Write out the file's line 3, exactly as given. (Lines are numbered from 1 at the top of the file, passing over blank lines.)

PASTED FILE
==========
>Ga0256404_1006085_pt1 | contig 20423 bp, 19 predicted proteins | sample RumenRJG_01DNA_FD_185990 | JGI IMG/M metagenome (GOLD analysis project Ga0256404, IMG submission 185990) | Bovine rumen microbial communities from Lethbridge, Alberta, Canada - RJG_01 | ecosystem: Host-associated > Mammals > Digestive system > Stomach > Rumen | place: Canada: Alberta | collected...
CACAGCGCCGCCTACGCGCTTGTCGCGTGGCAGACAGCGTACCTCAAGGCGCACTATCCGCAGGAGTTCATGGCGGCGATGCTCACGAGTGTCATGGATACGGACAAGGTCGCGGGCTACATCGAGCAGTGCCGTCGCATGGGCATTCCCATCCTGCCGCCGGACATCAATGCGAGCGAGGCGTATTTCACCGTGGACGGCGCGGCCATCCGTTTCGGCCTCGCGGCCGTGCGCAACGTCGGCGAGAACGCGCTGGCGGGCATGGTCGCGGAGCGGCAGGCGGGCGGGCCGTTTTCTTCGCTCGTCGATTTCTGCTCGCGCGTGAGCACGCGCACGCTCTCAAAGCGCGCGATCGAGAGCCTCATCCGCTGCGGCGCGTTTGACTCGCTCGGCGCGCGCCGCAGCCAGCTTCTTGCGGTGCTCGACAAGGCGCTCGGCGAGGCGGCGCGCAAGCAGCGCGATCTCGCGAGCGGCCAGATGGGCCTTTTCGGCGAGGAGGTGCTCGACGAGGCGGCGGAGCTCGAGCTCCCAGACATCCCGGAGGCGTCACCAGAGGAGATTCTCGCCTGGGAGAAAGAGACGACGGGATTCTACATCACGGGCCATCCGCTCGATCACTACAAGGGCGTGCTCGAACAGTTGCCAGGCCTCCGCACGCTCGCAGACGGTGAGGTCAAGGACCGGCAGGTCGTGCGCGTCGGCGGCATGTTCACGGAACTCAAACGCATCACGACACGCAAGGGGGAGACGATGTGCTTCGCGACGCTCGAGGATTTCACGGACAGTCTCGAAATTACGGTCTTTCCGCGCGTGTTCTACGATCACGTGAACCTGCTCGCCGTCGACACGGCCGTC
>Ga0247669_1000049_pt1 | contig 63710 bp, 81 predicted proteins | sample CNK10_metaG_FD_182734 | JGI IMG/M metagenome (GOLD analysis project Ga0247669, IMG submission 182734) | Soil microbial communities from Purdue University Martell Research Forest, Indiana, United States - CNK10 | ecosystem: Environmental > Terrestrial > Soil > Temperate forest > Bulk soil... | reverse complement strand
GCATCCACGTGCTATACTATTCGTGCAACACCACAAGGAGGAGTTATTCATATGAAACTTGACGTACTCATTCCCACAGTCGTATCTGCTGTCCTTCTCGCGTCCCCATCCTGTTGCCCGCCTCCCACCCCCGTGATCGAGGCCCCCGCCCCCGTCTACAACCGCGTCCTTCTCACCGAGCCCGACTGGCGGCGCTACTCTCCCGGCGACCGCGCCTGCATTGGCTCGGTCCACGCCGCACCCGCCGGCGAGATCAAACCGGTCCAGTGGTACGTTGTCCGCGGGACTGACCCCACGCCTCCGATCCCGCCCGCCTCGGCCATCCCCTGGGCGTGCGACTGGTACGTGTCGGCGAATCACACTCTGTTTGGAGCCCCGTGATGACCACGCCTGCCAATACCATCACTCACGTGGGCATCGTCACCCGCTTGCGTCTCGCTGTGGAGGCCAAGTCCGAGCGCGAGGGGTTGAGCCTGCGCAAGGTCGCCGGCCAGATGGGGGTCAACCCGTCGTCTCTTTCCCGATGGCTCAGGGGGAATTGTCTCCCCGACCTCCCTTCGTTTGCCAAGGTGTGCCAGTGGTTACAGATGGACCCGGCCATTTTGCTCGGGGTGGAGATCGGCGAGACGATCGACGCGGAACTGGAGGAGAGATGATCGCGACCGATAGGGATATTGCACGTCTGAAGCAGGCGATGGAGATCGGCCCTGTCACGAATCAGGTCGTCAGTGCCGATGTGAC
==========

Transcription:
>Ga0247669_1000049_pt1 | contig 63710 bp, 81 predicted proteins | sample CNK10_metaG_FD_182734 | JGI IMG/M metagenome (GOLD analysis project Ga0247669, IMG submission 182734) | Soil microbial communities from Purdue University Martell Research Forest, Indiana, United States - CNK10 | ecosystem: Environmental > Terrestrial > Soil > Temperate forest > Bulk soil... | reverse complement strand